The British Youth Council is calling for the government to address some of the issues that have become more prevalent as a result of the Coronavirus outbreak. Decision makers up and down the country must make provisions to ensure young people’s voices are heard so issues which have been highlighted by the current crisis can be resolved.
Amanda Chetwynd-Cowieson, Chair, British Youth Council said: “Young people remain passionate about seeing social and political change for their communities, and now is not the time to ignore their voices.
“As the government continues to make unprecedented decisions that affect the lives of young people, the government must make attempts to speak directly with young people and address the issues that affect them.”
The youth-led charity stands in support of all of the key workers across the UK, particularly those working for the NHS, striving to provide essential services and keep us safe. Early indications since the global spread of Coronavirus, suggest the inequalities faced by Black, Asian and Minority Ethnic people across our health service remain an issue. The British Youth Council continues to believe health care settings should remain a safe, suitable and youth-friendly environment where possible. The current crisis has highlighted the ways in which chronic underfunding has led to inequalities in access to health care. Young people in insecure work and those who are socially and geographically isolated remain a concern for our members. We can not forget to address these issues of access and inequality in the wake of Coronavirus.
The crisis has further highlighted the need for increased mental health support for young people. The British Youth Council calls on the UK Government to create an open door policy within Child and Adolescent Mental Health Services. This approach would ensure that young people experiencing a mental health crisis can always access the support they need. We call for mental health support which is age-appropriate, youth-friendly and accessible both locally and nationally for 16-25 year olds.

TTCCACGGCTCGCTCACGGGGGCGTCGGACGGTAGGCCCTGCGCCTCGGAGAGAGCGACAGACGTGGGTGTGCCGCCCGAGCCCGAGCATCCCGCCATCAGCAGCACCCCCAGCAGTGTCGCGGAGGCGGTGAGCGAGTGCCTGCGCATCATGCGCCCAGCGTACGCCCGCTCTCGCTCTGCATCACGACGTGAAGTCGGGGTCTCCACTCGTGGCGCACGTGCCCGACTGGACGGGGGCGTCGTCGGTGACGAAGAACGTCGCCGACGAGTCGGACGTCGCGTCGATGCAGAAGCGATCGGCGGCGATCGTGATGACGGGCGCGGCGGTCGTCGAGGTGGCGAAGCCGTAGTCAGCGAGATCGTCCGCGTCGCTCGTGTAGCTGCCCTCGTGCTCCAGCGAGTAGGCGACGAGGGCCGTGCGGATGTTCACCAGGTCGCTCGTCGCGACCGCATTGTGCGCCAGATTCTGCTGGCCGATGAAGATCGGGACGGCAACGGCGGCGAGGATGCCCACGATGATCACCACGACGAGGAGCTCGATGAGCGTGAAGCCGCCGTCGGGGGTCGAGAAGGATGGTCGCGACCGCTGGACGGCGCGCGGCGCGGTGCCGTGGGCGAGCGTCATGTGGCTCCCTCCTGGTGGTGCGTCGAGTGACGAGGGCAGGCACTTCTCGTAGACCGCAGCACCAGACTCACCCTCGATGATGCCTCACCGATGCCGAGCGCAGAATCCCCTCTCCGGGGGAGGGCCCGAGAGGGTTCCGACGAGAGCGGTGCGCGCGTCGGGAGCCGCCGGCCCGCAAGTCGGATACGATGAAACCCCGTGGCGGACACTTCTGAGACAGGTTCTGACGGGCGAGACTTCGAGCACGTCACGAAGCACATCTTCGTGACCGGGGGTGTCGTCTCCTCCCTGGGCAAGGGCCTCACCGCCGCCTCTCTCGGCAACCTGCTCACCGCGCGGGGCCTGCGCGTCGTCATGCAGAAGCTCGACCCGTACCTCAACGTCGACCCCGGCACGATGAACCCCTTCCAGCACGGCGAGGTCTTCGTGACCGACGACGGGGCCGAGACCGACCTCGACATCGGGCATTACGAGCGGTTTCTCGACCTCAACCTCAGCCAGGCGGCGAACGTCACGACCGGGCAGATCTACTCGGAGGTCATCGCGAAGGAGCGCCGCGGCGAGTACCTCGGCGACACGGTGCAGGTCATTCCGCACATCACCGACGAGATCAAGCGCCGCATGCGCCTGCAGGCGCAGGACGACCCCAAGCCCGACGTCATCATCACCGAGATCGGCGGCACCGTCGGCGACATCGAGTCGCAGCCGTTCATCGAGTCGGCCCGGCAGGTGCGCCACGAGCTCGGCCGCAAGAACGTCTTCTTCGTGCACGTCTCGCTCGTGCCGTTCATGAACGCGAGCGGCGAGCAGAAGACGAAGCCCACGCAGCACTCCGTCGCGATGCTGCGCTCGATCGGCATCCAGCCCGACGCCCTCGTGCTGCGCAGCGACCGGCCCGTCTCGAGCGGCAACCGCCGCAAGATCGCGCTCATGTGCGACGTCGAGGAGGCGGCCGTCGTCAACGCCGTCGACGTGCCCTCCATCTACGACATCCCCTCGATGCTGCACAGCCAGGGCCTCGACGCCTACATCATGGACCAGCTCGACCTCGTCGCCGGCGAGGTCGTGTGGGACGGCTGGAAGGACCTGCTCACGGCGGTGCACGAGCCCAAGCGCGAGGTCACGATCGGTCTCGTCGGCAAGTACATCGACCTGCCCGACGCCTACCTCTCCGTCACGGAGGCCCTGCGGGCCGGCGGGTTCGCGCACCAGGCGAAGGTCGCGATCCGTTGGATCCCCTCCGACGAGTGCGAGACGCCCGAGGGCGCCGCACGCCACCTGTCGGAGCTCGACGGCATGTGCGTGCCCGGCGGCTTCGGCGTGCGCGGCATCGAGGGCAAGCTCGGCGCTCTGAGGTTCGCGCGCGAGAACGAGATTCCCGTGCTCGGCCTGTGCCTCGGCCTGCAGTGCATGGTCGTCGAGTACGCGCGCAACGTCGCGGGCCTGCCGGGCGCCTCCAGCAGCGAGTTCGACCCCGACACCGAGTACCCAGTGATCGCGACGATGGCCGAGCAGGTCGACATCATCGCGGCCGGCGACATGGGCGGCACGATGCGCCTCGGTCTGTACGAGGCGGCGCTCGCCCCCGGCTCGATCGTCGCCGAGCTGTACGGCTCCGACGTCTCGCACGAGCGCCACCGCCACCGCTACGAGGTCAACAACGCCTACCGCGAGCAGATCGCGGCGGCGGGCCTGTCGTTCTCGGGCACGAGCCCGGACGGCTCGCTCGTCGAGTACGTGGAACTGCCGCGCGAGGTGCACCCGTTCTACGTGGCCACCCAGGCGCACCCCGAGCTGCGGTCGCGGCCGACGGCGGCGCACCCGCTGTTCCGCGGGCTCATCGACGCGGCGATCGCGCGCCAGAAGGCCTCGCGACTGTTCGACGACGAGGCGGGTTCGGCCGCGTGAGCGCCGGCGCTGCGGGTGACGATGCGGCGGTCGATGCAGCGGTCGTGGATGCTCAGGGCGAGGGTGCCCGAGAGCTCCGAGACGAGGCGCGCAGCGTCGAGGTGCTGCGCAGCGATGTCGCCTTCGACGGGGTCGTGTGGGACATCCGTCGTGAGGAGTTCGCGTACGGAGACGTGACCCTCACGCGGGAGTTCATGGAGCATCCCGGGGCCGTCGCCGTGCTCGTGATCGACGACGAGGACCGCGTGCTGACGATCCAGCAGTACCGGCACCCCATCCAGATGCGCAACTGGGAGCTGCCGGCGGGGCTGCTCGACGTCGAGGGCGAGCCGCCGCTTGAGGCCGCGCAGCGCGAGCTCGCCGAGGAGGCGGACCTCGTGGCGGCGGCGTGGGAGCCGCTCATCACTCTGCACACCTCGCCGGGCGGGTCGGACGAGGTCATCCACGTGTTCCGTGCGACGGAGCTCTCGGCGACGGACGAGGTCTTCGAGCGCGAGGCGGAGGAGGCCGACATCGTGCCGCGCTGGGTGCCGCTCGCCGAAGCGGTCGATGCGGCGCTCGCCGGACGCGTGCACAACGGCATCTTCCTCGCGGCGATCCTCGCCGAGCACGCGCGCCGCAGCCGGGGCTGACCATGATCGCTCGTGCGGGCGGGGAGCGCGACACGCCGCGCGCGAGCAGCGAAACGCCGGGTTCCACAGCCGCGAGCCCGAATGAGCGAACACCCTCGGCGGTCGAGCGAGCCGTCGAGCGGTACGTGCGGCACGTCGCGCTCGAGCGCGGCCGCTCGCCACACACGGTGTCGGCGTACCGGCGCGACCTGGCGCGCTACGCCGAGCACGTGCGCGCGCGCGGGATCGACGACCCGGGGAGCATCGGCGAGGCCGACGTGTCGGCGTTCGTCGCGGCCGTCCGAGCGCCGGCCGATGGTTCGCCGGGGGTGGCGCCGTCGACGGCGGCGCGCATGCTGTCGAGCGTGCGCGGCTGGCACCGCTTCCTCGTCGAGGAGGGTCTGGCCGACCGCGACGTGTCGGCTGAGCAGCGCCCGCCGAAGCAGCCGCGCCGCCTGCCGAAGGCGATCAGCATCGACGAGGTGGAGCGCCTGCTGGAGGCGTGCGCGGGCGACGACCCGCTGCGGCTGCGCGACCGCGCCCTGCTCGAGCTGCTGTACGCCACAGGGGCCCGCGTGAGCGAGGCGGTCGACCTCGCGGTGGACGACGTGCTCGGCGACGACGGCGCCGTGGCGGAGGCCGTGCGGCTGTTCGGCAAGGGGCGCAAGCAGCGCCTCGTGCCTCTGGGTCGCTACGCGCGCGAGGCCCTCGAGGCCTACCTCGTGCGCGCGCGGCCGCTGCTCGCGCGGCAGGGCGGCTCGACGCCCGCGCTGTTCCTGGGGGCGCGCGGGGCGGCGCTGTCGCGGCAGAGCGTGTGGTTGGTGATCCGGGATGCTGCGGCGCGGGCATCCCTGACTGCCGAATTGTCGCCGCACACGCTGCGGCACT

Further to the vital work of our health service, in recent weeks there has been a huge uptake in applications for Universal Credit. In the last two weeks of March, almost a million people successfully applied for Universal Credit. Families will be facing extra financial burdens at this time with children out of school and changes in employment for parents and young people themselves. The British Youth Council believes that now is the time for the UK Government to increase support for child benefits and increase the rate received for younger children to the same rate received for the oldest child. Raising the child benefit level for the younger children in a large family is a simple and direct way of increasing vital support at a time of increased financial strain. This is particularly pertinent because larger families are more likely to be in poverty. Young people and families who have been placed under additional stress due to Coronavirus require this additional support.
We believe all of these issues could be more easily addressed if the government created a Minister for Young People. The creation of this ministerial position would ensure that someone within government was always seeking to bring youth voice into policymaking. We call on the government to immediately appoint a Minister for Young People who will be able to listen to the voices of young people and take real action to address their concerns.